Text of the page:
An ambitious plan to help the homeless – by creating 500 or more units of housing with support services, paid for through a millage and endowment fund – was presented to Washtenaw County commissioners at their May 22 working session.
The leadership team of the Task Force on Sustainable Revenues for Supportive Housing Services briefed commissioners on their recommendations, including the goal of building a $50 million endowment over 20 years. Payouts from the endowment would fund supportive services – such as treatment for mental illness and substance abuse – with the intent of addressing the root causes of homelessness. The concept is called permanent supportive housing, and is part of the community’s broader Blueprint to End Homelessness, which was created in 2004 and is being updated.
A possible millage – recommended at 0.25 mills, for no more than 20 years – would help fund supportive services while the endowment is built. County commissioners are being asked to consider putting such a millage on the ballot, possibly in 2015.
Former county administrator Bob Guenzel, a task force member, told commissioners that the task force believes this approach “is absolutely the right thing to do, to end homelessness and keep people housed. We feel very strongly about that. It’s a moral issue.” There’s also a strong business case for this approach when looking at the cost of emergency services and the criminal justice system, compared to the cost of permanent supportive housing, he said.
Several steps have already been taken to achieve these goals. An endowment was established in 2011, with $2.1 million in commitments so far. That amount includes a $1 million gift from the St. Joseph Mercy Health System to create the endowment, which is called the Sister Yvonne Gellise Fund for Supportive Services for Housing. Gellise is the former CEO of St. Joe’s. She’s on the task force and is a founding board member of the Washtenaw Housing Alliance. Another $1 million commitment comes from the Ann Arbor Area Community Foundation (AAACF), where the endowment is housed. AAACF Cheryl Elliott is another task force member. In addition, an anonymous donor has contributed $100,000.
The first fund distribution – of $26,100 – will be made this fall in a competitive grant process. AAACF’s distribution committee – an all-volunteer group – will be responsible for making grant recommendations.
AAACF is also helping provide a three-year, part-time development job to support fundraising for this endowment. Funding for the position will come from the Washtenaw Housing Alliance ($25,000), the AAACF ($5,000) and an anonymous donor ($10,000).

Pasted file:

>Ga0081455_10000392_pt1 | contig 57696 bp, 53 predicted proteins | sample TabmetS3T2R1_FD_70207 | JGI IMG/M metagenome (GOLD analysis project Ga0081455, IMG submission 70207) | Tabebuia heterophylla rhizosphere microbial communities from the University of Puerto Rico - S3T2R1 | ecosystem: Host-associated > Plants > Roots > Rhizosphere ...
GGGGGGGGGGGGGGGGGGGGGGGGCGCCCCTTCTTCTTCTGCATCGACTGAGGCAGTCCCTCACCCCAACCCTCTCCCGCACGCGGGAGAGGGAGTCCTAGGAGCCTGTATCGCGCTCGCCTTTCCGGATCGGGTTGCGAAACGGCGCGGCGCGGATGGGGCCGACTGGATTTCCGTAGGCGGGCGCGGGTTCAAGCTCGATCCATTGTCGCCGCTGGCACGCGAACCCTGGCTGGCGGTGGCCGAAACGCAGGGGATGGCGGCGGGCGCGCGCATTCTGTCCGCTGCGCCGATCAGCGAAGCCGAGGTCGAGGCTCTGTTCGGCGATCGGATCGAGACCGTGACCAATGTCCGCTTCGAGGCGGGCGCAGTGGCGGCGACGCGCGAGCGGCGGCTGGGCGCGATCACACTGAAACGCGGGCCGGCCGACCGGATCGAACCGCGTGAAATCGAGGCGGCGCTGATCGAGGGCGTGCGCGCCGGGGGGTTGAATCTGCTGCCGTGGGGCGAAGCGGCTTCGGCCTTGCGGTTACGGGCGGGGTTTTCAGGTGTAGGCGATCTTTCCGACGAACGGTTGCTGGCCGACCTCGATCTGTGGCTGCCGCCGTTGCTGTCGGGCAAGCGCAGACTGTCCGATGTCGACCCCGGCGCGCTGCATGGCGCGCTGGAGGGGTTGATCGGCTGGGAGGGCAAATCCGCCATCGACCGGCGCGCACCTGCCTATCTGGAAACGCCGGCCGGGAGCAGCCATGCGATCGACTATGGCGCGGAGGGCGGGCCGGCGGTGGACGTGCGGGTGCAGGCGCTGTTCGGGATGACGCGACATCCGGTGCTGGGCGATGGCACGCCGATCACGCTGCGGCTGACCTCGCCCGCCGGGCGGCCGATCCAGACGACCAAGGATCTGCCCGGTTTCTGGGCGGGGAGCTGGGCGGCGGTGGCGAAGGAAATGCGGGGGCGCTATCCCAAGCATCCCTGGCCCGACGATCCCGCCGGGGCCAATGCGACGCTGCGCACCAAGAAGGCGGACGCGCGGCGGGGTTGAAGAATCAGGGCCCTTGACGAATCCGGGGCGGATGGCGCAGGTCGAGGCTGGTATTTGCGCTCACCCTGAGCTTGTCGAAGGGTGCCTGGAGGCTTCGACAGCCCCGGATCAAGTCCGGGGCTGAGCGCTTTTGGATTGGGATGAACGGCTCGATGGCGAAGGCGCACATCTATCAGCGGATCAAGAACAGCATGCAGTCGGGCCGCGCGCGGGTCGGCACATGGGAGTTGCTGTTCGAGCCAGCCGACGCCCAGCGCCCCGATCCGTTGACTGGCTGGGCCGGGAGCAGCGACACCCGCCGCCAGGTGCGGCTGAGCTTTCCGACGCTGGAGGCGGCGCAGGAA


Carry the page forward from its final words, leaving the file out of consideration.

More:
The foundation will post this position in early June, Elliott reported, with the intent of making a hire as soon as possible. The position would be in place until at least mid-2017. The employee will report to AAACF’s vice president for development and donor services, and to the Sister Yvonne Gellise Fund development committee. Members of that committee are the same people who’ve served on the leadership team of the task force, Elliott said. In addition to herself, members are Bob Chapman, Sister Yvonne Gellise, Bob Guenzel, Norm Herbert and Dave Lutton. They hope to get an additional two or three members, she said.
The next steps in this process include a request to the county board to sunset the task force at the June 4 board meeting. The board will also be asked to consider the task force’s recommendation for a millage. “Please use this year and into 2015 to set a millage strategy,” Elliott said.
The task force also stressed the importance of a public outreach and education effort, to help build awareness and support for the endowment.
The task force presentation was attended by five of the county’s nine commissioners. During their discussion, Conan Smith (D-District 9) expressed interest in having the county bond for this initiative – either for the full $50 million, or some portion of that amount. The county now has a triple-A bond rating, Smith noted. [That news had been announced earlier in the day. In general, higher ratings allow organizations to secure better terms for borrowing funds.] “This gives us an opportunity… to actually have some real impact in the community,” Smith said.
Task force members indicated that they hadn’t considered the option of bonding, and Elliott had some concerns about whether it would be legal to use taxpayer dollars for an endowment. They plan to explore the possibility, including consultation with legal counsel.